in which the Obama administration’s neocons fail to divide and conquer (implicitly – I assumed – due to human pique, to not getting their way) and I assumed that Obama’s neocons had something to do with Obama and then made the additional jump to Obama himself as being pissed off at not getting his way on a variety of things such as Syria and troops in Iraq and Snowden and Assange and so on, thus being more inclined to get rid of such people as Chuck Hagel who have been described here as a restraining influence and being inclined to promote such people as Susan Rice might want – Susan Rice being described here as an advocate of the kinds of policies Mr. Hudson is describing intended to punish Russia but instead simply driving Russia to align with non European sphere.

    2. Banger

      I don’t think Obama was that pissed at Obama–but he was resentful that Putin had freedom of movement and could make big decisions without having to pass everything by a haggling and unruly Court in Washington. Obama is NOT in charge in Washington or even, perhaps, in the WH. Putin is in charge in Moscow.

      1. Yves Smith Post author

        I never said it was Obama that was pissed and therefore responsible. Among other things, Obama is such a narcissist that he is probably incapable of recognizing that Putin has been looking more statesmanlke than him of late.

        The NSA (and possibly the DoD generally) was completely unhinged at its inability to get to Snowden. There were even public statements to the effect that a death warrant was on his head and someone should take him out. And look at the forced landing of Correa’s airplane. That was one indicator of the desperation to get him. I can see Snowden alone being seen as a casus belli in some circles.

        1. susan the other

          I don’t think Snowden was clever enough to get to Moscow on his own. I think he had oodles of high level State Department help. So that creates lots more questions. Which seem to be on the back burner for now. But it also does seem to be apparent that we are not giving Russia the full US War Machine treatment. So US War Theater is a possibility. Just thinkin’.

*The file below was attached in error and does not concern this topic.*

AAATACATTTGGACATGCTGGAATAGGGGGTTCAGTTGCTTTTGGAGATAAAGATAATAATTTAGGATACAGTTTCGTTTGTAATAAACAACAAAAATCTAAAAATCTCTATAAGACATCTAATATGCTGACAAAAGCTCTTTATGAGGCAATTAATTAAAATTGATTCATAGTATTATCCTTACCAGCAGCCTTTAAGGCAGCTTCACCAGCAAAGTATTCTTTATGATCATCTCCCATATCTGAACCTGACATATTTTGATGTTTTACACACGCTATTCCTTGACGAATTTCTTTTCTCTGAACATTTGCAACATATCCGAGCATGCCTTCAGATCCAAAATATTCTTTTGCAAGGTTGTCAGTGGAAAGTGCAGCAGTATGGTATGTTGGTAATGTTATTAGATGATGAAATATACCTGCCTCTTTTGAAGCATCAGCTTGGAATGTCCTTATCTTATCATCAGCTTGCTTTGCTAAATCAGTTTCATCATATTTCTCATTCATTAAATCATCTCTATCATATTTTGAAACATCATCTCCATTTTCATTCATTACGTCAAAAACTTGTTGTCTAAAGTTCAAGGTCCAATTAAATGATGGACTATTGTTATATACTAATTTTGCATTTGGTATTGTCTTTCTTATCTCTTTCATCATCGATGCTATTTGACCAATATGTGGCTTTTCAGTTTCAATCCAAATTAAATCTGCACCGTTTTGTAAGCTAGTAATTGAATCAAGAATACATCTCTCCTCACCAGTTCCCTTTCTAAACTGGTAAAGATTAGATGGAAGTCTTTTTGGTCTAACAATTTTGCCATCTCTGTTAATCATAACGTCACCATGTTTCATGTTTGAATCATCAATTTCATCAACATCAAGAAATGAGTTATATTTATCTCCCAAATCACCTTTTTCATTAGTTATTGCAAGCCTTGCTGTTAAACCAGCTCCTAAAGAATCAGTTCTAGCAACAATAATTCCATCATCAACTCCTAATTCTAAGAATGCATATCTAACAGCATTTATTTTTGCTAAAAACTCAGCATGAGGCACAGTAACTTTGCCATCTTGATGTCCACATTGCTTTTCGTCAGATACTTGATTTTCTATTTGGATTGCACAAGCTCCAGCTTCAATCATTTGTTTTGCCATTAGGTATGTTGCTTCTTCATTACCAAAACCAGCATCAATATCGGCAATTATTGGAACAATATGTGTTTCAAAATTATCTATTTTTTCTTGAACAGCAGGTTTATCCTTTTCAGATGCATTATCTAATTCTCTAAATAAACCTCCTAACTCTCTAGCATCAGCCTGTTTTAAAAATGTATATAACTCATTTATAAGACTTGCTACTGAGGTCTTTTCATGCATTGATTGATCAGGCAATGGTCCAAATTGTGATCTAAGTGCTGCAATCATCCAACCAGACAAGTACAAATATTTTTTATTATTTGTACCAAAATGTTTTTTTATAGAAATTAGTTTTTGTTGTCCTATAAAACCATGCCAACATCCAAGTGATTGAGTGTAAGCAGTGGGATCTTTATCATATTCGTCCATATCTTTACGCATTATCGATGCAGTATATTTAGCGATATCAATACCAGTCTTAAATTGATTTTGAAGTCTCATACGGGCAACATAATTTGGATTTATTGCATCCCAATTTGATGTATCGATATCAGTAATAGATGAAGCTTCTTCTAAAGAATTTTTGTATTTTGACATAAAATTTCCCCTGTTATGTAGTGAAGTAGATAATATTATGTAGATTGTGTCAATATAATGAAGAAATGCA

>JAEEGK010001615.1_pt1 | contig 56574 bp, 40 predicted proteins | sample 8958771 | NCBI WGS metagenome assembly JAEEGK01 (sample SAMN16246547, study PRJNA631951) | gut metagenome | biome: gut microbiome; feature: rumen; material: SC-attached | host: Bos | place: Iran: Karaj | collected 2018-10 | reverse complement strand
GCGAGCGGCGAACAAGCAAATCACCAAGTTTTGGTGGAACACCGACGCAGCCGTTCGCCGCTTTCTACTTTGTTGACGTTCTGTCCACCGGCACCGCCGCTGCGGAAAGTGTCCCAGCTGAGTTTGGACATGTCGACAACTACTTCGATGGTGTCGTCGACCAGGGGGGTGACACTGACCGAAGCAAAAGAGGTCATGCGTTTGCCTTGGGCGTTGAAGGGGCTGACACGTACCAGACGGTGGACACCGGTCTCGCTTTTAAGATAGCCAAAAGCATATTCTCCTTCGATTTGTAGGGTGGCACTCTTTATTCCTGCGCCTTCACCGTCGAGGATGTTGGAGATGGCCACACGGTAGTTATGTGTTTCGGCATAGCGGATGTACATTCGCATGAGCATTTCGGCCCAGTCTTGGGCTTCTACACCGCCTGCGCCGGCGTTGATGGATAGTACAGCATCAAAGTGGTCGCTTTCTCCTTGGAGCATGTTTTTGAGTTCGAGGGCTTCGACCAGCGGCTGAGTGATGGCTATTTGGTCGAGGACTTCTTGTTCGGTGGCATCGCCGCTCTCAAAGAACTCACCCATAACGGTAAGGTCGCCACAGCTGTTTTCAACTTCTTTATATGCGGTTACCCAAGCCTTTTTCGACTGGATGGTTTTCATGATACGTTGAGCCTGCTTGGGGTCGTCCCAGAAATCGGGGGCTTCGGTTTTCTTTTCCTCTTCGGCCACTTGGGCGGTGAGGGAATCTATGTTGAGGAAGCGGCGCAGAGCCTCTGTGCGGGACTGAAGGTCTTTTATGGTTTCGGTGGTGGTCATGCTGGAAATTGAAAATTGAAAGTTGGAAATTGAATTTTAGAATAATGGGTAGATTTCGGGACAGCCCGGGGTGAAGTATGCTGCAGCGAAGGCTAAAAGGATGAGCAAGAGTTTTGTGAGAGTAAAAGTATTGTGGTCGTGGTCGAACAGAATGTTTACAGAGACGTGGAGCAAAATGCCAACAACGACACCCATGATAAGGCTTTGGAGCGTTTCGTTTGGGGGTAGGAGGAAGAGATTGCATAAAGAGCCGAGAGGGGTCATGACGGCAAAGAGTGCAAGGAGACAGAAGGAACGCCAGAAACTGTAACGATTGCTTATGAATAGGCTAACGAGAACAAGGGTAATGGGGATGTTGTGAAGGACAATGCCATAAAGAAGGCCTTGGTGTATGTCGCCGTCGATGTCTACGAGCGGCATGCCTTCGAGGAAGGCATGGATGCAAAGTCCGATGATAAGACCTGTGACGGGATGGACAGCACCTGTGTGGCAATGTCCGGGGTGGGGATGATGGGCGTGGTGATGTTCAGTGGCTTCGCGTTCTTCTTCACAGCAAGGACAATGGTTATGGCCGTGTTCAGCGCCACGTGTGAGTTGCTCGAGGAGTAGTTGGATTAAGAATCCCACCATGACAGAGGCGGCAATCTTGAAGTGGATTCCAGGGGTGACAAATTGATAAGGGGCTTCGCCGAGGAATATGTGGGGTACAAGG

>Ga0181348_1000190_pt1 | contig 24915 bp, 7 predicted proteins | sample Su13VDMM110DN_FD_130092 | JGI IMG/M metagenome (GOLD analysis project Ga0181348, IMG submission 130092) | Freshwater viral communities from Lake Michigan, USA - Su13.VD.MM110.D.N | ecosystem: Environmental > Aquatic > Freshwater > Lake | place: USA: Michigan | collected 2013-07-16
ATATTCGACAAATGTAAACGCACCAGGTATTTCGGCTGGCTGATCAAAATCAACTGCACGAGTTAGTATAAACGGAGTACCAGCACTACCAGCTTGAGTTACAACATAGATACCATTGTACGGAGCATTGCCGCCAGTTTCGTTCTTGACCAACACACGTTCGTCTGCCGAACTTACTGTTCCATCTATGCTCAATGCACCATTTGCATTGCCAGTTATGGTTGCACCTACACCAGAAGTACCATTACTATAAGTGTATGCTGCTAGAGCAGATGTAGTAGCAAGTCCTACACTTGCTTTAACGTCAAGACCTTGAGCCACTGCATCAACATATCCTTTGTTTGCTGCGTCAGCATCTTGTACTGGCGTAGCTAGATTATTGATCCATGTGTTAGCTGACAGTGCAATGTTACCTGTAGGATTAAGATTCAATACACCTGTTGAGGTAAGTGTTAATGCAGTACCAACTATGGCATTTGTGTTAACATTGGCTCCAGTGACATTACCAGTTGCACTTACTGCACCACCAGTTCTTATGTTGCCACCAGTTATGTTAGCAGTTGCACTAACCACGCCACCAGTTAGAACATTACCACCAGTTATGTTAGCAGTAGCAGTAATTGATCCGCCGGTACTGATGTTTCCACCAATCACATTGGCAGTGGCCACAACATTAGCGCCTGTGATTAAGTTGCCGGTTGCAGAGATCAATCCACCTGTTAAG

1. Yves Smith Post author

            With all due respect, he was clever enough to DELIBERATELY find a role that would allow him to get all those documents when he’d barely been inside the security state, in terms of tenure, and to HK and stay alive. And he got trapped in Moscow in transit. That was not his end destination. If I were anyone in a position of influence in the US, that would be the one of the last places I’d want him trapped as events played out. The US most assuredly wanted him back under our control and to give him the Chelsea Manning treatment ASAP.

            Remember how he was stuck in that little transit hotel for weeks while he was trying to find a way out?

          1. bruno marr

            Ah, yes, air piracy by proxy! Gotta love those snively Euro’s. They’ll do anything to appease the American market.

        2. Banger

          Snowden is hated in “some circles” but those circles are just another faction vying for power and the Snowden revalations made them lose power. Many people within the power structure do not like what the NSA is doing including rival bureaucracies.

          At any rate there is virtually no chance of anything more than Cold War Lite with Russia–enough tension to keep the military budgets high but no more.

  7. camelotkidd

    Robert Parry wrote one of the best articles pointing out the madness behind neocon ideology–consortiumnews.com/2014/04/27/why-neocons-seek-to-destabilize-russia/
    “There is a “little-old-lady-who-swallowed-the-fly” quality to neocon thinking. When one of their schemes goes bad, they simply move to a bigger, more dangerous scheme.”

  8. dearieme

    American policy has presumably always been in hock to American corporations. That’s why she was so keen to end the British and French Empires – to give her corporations more access to those markets. But any policy that drives Russia into China’s arms is so clearly a folly that there’s not a lot more analysis necessary. No wonder old Kissinger thinks it’s all bollocks.

  9. washunate

    I agree generally, but I think there’s a flaw in the emphasis on how this affects the US overseas. The Bush-Obama policy response isn’t primarily aimed at the ROW. It’s aimed domestically. To borrow a phrase, the looting must go on.